PITTSFIELD -- A Windsor man has been sentenced to up to five years in prison after pleading guilty to 58 charges stemming from a drug-fueled crime spree in 2007 and 2008, which included stealing U.S. mail.
Joseph C. Racicot, 35, admitted to a slew of crimes, including breaking into a home in Windsor and stealing various items from a snowmobile to jewelry, ripping open several U.S. Mail boxes and taking the mail inside, and stealing other delivery packages off of people's porches.
Racicot also admitted forging checks and stealing people's credit card and personal information. In two instances, he attempted to buy prescription drugs online using the information, incurring credit card charges to the victims.
The series of crimes began in October 2007 and lasted until May 6, 2008, and took place in Windsor, Dalton, Pittsfield, and Stockbridge.
Racicot was a Berkshire County Sheriff's Department corrections officer for six years before quitting that job to start his own cleaning company. While running the business, he suffered a back injury in 2006 and became addicted to pain medication, according to his attorney.
"His life spiraled out of control," attorney Timothy M. Farris said.
Farris appealed for a punishment that included time served and two years of probation.
"I believe he can once again become a contributing member of society," Farris told Judge Daniel A. Ford.
Racicot has been in jail for close to 2 1/2 years awaiting the disposition of the case.
Second Assistant Berkshire District Attorney Robert W. Kinzer sought a sentence of between four and six years in state prison, citing the number and types of crimes.
Kinzer said Racicot's actions wrought problems for the people whose mail and credit card information he used.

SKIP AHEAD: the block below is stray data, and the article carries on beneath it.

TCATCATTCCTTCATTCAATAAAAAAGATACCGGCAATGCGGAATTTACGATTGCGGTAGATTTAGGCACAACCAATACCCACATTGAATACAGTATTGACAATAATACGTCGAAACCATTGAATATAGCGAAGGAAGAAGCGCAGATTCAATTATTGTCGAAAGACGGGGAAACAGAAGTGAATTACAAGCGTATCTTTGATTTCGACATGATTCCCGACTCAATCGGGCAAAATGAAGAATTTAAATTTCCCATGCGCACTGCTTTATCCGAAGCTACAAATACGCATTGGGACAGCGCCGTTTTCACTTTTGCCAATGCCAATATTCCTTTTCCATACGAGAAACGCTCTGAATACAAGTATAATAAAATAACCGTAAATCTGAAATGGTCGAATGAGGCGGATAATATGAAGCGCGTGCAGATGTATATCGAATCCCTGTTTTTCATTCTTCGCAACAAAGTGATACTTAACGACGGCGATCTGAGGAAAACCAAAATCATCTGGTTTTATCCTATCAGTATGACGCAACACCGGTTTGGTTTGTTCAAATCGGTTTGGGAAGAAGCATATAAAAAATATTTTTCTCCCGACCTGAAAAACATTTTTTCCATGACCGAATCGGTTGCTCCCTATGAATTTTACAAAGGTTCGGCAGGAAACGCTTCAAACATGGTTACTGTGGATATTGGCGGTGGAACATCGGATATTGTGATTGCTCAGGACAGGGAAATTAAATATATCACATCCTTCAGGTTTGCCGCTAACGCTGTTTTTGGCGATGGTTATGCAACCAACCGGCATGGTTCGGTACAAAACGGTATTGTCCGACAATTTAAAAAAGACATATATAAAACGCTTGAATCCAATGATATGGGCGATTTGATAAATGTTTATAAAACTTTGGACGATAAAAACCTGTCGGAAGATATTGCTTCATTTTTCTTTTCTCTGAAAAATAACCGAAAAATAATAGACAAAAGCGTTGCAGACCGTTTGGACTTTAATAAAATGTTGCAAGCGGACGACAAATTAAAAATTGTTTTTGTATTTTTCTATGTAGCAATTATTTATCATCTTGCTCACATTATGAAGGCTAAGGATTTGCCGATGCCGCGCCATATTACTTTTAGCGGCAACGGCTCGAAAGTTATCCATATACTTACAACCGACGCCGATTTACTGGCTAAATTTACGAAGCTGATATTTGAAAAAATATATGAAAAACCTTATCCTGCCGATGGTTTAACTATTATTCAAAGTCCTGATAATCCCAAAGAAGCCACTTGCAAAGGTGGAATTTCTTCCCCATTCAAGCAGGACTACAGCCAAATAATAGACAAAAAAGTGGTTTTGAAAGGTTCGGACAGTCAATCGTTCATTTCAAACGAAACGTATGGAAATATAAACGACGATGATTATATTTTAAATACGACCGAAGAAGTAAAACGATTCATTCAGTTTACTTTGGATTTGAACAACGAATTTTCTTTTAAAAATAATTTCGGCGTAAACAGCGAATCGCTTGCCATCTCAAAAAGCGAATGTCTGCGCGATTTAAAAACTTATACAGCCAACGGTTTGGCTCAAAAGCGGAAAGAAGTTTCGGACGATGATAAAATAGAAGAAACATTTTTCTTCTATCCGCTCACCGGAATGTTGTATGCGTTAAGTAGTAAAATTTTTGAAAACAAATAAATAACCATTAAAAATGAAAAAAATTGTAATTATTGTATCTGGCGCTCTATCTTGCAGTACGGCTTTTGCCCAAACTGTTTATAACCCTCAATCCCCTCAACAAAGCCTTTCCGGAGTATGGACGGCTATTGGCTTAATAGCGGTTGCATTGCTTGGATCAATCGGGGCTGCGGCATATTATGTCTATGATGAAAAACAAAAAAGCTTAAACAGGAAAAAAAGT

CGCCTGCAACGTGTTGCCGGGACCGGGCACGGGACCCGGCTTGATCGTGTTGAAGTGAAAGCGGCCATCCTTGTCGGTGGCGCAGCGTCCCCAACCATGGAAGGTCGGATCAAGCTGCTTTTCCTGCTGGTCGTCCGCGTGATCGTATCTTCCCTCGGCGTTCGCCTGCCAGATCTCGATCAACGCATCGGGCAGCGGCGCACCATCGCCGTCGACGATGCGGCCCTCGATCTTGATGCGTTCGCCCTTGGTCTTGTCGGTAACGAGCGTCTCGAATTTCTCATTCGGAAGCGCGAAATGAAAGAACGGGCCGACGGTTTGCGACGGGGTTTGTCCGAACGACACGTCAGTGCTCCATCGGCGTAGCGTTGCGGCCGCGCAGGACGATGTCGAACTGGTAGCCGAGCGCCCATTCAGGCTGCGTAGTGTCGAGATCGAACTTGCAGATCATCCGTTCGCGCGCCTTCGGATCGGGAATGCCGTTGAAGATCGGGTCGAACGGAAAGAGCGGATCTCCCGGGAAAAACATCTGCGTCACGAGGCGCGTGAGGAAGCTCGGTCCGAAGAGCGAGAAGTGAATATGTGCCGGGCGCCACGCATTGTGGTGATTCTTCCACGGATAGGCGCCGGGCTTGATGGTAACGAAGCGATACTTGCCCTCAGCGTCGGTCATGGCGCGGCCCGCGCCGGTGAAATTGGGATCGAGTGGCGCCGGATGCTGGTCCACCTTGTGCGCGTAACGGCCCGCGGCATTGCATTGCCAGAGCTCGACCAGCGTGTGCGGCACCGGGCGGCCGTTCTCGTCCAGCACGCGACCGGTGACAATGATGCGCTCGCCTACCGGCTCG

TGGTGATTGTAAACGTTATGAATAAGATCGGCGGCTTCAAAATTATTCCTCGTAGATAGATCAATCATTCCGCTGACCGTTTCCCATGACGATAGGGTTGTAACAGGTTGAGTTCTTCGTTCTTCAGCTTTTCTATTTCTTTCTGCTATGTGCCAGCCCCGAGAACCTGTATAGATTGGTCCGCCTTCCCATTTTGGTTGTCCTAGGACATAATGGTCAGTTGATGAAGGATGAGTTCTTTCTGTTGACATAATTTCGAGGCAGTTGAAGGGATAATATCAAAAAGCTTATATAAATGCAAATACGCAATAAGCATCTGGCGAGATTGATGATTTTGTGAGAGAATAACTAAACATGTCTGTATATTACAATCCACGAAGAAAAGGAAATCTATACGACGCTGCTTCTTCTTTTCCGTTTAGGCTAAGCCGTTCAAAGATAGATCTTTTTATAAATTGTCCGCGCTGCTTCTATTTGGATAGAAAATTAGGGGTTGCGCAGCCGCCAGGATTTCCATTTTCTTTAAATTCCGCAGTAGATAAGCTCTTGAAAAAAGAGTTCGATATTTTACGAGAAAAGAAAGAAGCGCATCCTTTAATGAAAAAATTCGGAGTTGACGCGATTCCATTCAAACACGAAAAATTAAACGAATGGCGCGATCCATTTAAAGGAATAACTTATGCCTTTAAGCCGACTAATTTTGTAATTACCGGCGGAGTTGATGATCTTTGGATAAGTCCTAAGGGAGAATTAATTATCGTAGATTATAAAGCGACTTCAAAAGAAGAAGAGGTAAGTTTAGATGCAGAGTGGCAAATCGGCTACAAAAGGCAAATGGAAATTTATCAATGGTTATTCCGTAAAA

"It can take years to get your credit rating back to where it needs to be," he said.
A statement read in court by one of Racicot's victims discussed the vulnerability and isolation their family still feels four years after having their house broken into.
Racicot's father told the court on Thursday that he had tried to help his son beat his addiction and was unable. Nevertheless, the father said that since Racicot has gotten clean while in jail, he had him back "mentally."
He apologized to the families hurt by his son's actions.
Ford said he understood the crimes were committed while Racicot was addicted to drugs, but that "a lot of people struggle with drug problems and don't go on a spree like this."
Racicot was sentenced to at least three years and no more than five years at the Massachusetts Correctional Institution at Cedar Junction and was credited with the 889 days he has already served.
The investigation into the crimes involved several agencies, including the Massachusetts State Police Berkshire Detective Unit, the Dalton, Windsor and Pittsfield Police Departments and the United States Postal Inspector's Office.